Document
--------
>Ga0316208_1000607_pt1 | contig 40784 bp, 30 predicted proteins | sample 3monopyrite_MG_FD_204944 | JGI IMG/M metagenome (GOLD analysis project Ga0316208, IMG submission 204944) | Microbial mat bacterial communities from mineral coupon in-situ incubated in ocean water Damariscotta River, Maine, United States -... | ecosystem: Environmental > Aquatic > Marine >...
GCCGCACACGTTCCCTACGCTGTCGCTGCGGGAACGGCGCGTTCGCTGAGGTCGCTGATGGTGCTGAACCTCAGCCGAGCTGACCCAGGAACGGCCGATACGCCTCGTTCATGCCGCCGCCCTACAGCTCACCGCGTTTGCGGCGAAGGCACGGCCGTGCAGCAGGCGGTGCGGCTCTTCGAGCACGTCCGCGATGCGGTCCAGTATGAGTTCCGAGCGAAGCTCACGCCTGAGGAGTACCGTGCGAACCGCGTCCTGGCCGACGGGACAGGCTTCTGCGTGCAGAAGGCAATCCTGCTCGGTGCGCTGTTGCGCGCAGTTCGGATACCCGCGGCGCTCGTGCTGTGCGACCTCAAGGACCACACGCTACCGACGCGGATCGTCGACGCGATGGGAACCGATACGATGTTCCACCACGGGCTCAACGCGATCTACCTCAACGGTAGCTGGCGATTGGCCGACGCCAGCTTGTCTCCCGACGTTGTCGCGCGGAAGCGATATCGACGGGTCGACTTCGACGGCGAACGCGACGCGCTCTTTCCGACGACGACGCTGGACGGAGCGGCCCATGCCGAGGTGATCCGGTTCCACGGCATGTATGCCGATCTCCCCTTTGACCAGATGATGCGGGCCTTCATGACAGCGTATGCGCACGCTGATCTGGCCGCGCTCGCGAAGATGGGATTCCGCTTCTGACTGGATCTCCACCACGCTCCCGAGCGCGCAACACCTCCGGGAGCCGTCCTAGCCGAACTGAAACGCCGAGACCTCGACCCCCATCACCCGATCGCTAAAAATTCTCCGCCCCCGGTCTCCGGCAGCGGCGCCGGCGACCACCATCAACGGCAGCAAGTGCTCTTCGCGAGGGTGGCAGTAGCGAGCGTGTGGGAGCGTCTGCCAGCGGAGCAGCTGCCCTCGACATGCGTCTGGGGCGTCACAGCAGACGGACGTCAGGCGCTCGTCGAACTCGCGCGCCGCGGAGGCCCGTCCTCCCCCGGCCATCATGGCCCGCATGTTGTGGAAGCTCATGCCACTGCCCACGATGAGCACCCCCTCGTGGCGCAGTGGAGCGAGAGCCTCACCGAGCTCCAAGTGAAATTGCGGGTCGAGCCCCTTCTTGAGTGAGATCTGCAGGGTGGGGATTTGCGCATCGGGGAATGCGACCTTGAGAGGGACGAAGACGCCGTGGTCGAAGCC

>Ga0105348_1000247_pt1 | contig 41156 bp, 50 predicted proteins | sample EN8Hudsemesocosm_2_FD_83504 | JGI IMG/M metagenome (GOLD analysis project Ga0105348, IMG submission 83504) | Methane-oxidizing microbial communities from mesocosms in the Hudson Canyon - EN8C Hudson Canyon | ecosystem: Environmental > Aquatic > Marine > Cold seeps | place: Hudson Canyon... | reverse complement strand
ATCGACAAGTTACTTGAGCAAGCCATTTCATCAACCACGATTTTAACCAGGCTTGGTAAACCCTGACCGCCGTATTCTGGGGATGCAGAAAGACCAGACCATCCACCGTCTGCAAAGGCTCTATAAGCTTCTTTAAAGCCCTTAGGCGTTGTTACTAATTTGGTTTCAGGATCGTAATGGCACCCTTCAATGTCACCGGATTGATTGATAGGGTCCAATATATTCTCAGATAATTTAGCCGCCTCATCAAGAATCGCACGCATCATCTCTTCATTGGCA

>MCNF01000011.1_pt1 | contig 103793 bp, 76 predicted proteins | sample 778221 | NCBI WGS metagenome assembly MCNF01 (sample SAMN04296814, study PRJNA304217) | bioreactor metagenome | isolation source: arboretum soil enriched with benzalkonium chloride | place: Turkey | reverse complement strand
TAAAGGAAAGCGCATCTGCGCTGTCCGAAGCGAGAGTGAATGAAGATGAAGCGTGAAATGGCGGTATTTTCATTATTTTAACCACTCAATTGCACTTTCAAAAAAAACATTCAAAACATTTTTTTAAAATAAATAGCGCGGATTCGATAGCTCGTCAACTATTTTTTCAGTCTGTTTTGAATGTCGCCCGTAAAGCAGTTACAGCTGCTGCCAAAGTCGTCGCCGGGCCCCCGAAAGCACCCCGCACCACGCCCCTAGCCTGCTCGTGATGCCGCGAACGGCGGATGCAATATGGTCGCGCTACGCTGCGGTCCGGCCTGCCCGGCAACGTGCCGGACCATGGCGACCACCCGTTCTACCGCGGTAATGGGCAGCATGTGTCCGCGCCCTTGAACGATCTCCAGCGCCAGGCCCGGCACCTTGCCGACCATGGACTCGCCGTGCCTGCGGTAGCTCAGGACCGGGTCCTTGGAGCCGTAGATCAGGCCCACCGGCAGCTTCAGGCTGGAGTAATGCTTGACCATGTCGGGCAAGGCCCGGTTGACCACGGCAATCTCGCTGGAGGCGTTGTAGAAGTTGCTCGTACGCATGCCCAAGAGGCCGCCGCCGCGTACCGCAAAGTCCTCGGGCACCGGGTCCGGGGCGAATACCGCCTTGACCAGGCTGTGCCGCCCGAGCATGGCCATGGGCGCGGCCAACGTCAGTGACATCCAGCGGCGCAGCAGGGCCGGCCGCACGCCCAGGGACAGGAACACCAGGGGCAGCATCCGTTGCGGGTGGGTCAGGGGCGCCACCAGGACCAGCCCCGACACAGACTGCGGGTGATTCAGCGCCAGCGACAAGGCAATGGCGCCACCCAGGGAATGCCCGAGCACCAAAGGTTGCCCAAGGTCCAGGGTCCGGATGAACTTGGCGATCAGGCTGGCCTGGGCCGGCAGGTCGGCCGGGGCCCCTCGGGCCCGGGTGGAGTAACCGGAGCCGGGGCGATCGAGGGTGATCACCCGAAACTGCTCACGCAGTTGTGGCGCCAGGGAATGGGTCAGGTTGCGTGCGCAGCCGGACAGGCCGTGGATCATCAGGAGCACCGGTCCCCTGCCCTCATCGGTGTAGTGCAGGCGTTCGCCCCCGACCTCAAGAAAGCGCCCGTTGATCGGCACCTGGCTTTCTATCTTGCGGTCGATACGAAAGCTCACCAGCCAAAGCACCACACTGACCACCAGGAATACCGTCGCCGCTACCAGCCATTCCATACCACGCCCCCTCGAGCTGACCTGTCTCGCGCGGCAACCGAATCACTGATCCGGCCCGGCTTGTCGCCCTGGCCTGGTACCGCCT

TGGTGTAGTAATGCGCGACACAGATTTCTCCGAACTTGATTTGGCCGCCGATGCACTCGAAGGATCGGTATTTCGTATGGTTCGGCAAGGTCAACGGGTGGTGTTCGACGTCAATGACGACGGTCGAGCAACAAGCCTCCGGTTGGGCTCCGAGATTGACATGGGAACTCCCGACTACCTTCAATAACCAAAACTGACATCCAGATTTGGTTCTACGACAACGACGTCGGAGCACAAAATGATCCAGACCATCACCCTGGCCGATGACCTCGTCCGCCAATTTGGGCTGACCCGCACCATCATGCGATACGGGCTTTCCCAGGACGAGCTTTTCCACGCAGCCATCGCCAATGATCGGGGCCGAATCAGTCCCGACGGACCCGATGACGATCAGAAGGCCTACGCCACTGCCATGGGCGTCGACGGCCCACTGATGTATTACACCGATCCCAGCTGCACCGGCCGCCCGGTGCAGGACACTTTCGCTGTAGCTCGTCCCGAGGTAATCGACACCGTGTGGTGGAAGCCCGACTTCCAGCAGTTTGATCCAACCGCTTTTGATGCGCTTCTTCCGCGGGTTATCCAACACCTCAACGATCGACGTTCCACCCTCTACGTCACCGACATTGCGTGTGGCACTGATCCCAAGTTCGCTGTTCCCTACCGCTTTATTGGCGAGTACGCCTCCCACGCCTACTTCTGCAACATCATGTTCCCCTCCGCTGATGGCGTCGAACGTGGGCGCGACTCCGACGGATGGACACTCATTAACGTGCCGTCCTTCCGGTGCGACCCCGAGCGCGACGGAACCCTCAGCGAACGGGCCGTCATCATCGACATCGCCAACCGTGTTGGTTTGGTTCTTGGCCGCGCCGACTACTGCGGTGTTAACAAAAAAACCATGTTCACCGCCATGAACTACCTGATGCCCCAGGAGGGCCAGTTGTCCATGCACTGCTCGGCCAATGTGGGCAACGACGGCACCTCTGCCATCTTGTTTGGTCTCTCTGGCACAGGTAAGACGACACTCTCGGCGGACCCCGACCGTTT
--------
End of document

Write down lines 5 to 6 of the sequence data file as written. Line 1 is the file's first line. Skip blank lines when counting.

>MCNF01000011.1_pt1 | contig 103793 bp, 76 predicted proteins | sample 778221 | NCBI WGS metagenome assembly MCNF01 (sample SAMN04296814, study PRJNA304217) | bioreactor metagenome | isolation source: arboretum soil enriched with benzalkonium chloride | place: Turkey | reverse complement strand
TAAAGGAAAGCGCATCTGCGCTGTCCGAAGCGAGAGTGAATGAAGATGAAGCGTGAAATGGCGGTATTTTCATTATTTTAACCACTCAATTGCACTTTCAAAAAAAACATTCAAAACATTTTTTTAAAATAAATAGCGCGGATTCGATAGCTCGTCAACTATTTTTTCAGTCTGTTTTGAATGTCGCCCGTAAAGCAGTTACAGCTGCTGCCAAAGTCGTCGCCGGGCCCCCGAAAGCACCCCGCACCACGCCCCTAGCCTGCTCGTGATGCCGCGAACGGCGGATGCAATATGGTCGCGCTACGCTGCGGTCCGGCCTGCCCGGCAACGTGCCGGACCATGGCGACCACCCGTTCTACCGCGGTAATGGGCAGCATGTGTCCGCGCCCTTGAACGATCTCCAGCGCCAGGCCCGGCACCTTGCCGACCATGGACTCGCCGTGCCTGCGGTAGCTCAGGACCGGGTCCTTGGAGCCGTAGATCAGGCCCACCGGCAGCTTCAGGCTGGAGTAATGCTTGACCATGTCGGGCAAGGCCCGGTTGACCACGGCAATCTCGCTGGAGGCGTTGTAGAAGTTGCTCGTACGCATGCCCAAGAGGCCGCCGCCGCGTACCGCAAAGTCCTCGGGCACCGGGTCCGGGGCGAATACCGCCTTGACCAGGCTGTGCCGCCCGAGCATGGCCATGGGCGCGGCCAACGTCAGTGACATCCAGCGGCGCAGCAGGGCCGGCCGCACGCCCAGGGACAGGAACACCAGGGGCAGCATCCGTTGCGGGTGGGTCAGGGGCGCCACCAGGACCAGCCCCGACACAGACTGCGGGTGATTCAGCGCCAGCGACAAGGCAATGGCGCCACCCAGGGAATGCCCGAGCACCAAAGGTTGCCCAAGGTCCAGGGTCCGGATGAACTTGGCGATCAGGCTGGCCTGGGCCGGCAGGTCGGCCGGGGCCCCTCGGGCCCGGGTGGAGTAACCGGAGCCGGGGCGATCGAGGGTGATCACCCGAAACTGCTCACGCAGTTGTGGCGCCAGGGAATGGGTCAGGTTGCGTGCGCAGCCGGACAGGCCGTGGATCATCAGGAGCACCGGTCCCCTGCCCTCATCGGTGTAGTGCAGGCGTTCGCCCCCGACCTCAAGAAAGCGCCCGTTGATCGGCACCTGGCTTTCTATCTTGCGGTCGATACGAAAGCTCACCAGCCAAAGCACCACACTGACCACCAGGAATACCGTCGCCGCTACCAGCCATTCCATACCACGCCCCCTCGAGCTGACCTGTCTCGCGCGGCAACCGAATCACTGATCCGGCCCGGCTTGTCGCCCTGGCCTGGTACCGCCT